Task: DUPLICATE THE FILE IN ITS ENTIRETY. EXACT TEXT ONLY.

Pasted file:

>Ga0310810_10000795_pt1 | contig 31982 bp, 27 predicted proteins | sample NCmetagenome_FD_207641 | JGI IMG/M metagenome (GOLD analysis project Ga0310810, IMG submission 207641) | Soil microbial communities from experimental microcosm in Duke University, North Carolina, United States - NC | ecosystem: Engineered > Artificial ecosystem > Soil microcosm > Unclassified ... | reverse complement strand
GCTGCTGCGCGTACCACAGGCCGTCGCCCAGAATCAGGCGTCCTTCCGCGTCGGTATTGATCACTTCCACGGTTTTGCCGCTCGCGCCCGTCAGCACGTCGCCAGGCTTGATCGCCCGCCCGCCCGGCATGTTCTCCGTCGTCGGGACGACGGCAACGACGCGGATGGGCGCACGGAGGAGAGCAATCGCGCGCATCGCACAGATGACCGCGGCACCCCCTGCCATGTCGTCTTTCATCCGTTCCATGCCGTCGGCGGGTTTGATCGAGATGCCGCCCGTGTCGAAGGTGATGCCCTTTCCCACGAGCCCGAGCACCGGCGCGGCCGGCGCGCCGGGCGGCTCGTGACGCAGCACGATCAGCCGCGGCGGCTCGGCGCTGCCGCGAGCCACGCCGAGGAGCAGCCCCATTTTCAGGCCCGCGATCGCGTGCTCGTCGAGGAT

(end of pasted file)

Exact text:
>Ga0310810_10000795_pt1 | contig 31982 bp, 27 predicted proteins | sample NCmetagenome_FD_207641 | JGI IMG/M metagenome (GOLD analysis project Ga0310810, IMG submission 207641) | Soil microbial communities from experimental microcosm in Duke University, North Carolina, United States - NC | ecosystem: Engineered > Artificial ecosystem > Soil microcosm > Unclassified ... | reverse complement strand
GCTGCTGCGCGTACCACAGGCCGTCGCCCAGAATCAGGCGTCCTTCCGCGTCGGTATTGATCACTTCCACGGTTTTGCCGCTCGCGCCCGTCAGCACGTCGCCAGGCTTGATCGCCCGCCCGCCCGGCATGTTCTCCGTCGTCGGGACGACGGCAACGACGCGGATGGGCGCACGGAGGAGAGCAATCGCGCGCATCGCACAGATGACCGCGGCACCCCCTGCCATGTCGTCTTTCATCCGTTCCATGCCGTCGGCGGGTTTGATCGAGATGCCGCCCGTGTCGAAGGTGATGCCCTTTCCCACGAGCCCGAGCACCGGCGCGGCCGGCGCGCCGGGCGGCTCGTGACGCAGCACGATCAGCCGCGGCGGCTCGGCGCTGCCGCGAGCCACGCCGAGGAGCAGCCCCATTTTCAGGCCCGCGATCGCGTGCTCGTCGAGGAT